SMALL - SCALE FADING

Small-scale fading refers to the dramatic changes in signal amplitude and phase that can be experienced as a result of small changes (as small as half wavelength) in the spatial position between transmitter and receiver.

In this section, we will develop the small-scale fading component r0(t). Analysis proceeds on the assumption that the antenna remains within a limited trajectory so that the effect of large-scale fading m(t) is constant. Assume that the antenna is traveling and there are multiple scatter paths, each associated with a time-variant propagation delay τn(t) and a time variant multiplicative factor αn(t). Neglecting noise, the received bandpass signal can be written as below

Substituting Equation (1) in the module of Characterizing Mobile-Radio Propagation into Equation (1) above, we can write the received bandpass signal as follow

We have the equivalent received bandpass signal is

Consider the transmission of an unmodulated carrier at frequency fc or in other words, for all time, g(t)=1. then the received bandpass signal becomes

The baseband signal s(t) consists of a sum of time-variant components having amplitudes αn(t) and phases θn(t). Notice that θn(t) will change by 2π radians whenever τn changes by 1/fc (very small delay). These multipath components combine either constructively or destructively, resulting in amplitude variations or fading of s(t). Equation (4) is very important because it tell us that a bandpass signal s(t) is the signal that experienced the fading effects and gave rise to the received signal r(t), these effects can be described by analyzing r(t) at the baseband level.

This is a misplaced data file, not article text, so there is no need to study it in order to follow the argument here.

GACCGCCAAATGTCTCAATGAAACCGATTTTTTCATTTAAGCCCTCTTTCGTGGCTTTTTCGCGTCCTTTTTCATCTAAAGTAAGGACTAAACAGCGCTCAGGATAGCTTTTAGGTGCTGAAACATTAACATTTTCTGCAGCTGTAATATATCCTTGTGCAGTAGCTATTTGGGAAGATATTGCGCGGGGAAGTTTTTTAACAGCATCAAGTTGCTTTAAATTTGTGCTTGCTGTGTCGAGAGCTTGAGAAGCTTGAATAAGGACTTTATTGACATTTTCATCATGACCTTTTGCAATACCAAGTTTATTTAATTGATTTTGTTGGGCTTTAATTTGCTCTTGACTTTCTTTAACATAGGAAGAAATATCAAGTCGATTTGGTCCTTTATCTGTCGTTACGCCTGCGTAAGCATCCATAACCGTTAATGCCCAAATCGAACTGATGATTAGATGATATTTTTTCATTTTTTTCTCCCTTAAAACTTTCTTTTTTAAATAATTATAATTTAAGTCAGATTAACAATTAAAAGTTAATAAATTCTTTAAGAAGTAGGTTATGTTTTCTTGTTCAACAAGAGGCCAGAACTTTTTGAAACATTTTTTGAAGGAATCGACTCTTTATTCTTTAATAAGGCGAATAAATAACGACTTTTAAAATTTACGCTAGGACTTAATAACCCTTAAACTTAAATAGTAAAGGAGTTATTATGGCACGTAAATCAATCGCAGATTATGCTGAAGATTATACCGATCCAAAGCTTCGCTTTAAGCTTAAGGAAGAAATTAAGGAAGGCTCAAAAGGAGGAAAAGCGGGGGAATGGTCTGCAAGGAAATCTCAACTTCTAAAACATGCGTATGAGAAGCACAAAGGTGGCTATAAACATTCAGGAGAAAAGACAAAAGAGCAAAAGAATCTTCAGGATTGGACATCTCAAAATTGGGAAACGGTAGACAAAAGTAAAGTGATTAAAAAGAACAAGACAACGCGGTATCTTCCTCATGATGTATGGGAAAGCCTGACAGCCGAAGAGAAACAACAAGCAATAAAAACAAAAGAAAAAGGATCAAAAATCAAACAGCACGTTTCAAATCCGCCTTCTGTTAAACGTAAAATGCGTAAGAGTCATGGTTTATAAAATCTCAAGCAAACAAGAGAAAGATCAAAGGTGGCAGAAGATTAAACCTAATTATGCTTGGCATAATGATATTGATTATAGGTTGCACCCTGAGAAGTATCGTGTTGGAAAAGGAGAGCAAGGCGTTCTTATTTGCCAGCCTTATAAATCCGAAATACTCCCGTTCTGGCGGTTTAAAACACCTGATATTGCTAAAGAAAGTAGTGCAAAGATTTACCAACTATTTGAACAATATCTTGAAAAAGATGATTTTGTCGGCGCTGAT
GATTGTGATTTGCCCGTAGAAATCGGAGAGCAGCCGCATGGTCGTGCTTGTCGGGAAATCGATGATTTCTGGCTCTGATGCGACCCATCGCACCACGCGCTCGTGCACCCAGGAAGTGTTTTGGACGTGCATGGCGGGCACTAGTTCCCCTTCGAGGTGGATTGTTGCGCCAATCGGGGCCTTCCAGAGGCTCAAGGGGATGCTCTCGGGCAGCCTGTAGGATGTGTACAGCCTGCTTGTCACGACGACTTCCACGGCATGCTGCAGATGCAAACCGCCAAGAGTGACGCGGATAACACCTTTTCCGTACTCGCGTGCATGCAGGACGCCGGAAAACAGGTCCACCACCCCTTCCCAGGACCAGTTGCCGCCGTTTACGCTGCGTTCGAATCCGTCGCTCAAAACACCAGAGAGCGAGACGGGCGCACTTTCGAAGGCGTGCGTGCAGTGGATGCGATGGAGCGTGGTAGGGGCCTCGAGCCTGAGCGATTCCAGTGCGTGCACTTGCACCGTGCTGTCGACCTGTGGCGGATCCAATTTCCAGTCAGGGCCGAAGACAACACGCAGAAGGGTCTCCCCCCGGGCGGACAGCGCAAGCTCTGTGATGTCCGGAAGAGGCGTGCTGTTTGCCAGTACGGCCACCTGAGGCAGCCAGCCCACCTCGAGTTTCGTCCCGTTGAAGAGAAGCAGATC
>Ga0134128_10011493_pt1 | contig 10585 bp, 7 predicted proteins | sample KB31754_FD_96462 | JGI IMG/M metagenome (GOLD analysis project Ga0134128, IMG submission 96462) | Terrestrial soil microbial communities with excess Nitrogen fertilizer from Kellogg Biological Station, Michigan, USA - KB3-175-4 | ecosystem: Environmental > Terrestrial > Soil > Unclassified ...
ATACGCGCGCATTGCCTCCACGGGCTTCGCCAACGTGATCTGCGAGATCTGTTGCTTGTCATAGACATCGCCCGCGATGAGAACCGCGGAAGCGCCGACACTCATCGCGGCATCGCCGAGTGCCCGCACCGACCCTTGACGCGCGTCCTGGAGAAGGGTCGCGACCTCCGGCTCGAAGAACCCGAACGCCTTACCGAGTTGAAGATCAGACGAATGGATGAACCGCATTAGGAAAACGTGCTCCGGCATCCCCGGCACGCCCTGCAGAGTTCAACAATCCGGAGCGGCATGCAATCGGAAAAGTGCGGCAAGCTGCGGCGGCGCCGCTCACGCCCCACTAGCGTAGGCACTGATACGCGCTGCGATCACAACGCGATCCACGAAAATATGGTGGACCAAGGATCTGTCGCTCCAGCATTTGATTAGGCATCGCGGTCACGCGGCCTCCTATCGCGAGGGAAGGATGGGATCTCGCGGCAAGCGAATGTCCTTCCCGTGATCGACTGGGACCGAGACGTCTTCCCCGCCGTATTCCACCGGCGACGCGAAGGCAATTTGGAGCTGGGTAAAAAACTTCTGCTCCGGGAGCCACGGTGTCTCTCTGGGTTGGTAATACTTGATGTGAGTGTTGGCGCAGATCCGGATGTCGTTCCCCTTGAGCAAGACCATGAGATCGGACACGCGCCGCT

When the received signal is made up of multiple reflective arrays plus a significant line-of-sight (non-faded) component, the received envelope amplitude has a Rician pdf as below, and the fading is preferred to as Rician fading

The parameter σ2 is the pre-detection mean power of the multipath signal. A denotes the peak magnitude of the non-faded signal component and I0(-) is the modified Bessel function. The Rician distribution is often described in terms of a parameter K, which is defined as the ratio of the power in the specular component to the power in the multipath signal. It is given by K=A2/2σ2.

When the magnitude of the specular component A approach zero, the Rician pdf approachs a Rayleigh pdf, shown as

The Rayleigh pdf results from having no specular signal component, it represents the pdf associated with the worst case of fading per mean received signal power.

Small scale manifests itself in two mechanisms - time spreading of signal (or signal dispersion) and time-variant behavior of the channel (Figure 2). It is important to distinguish between two different time references- delay time τ and transmission time t. Delay time refers to the time spreading effect resulting from the fading channel’s non-optimum impulse response. The transmission time, however, is related to the motion of antenna or spatial changes, accounting for propagation path changes that are perceived as the channel’s time-variant behavior.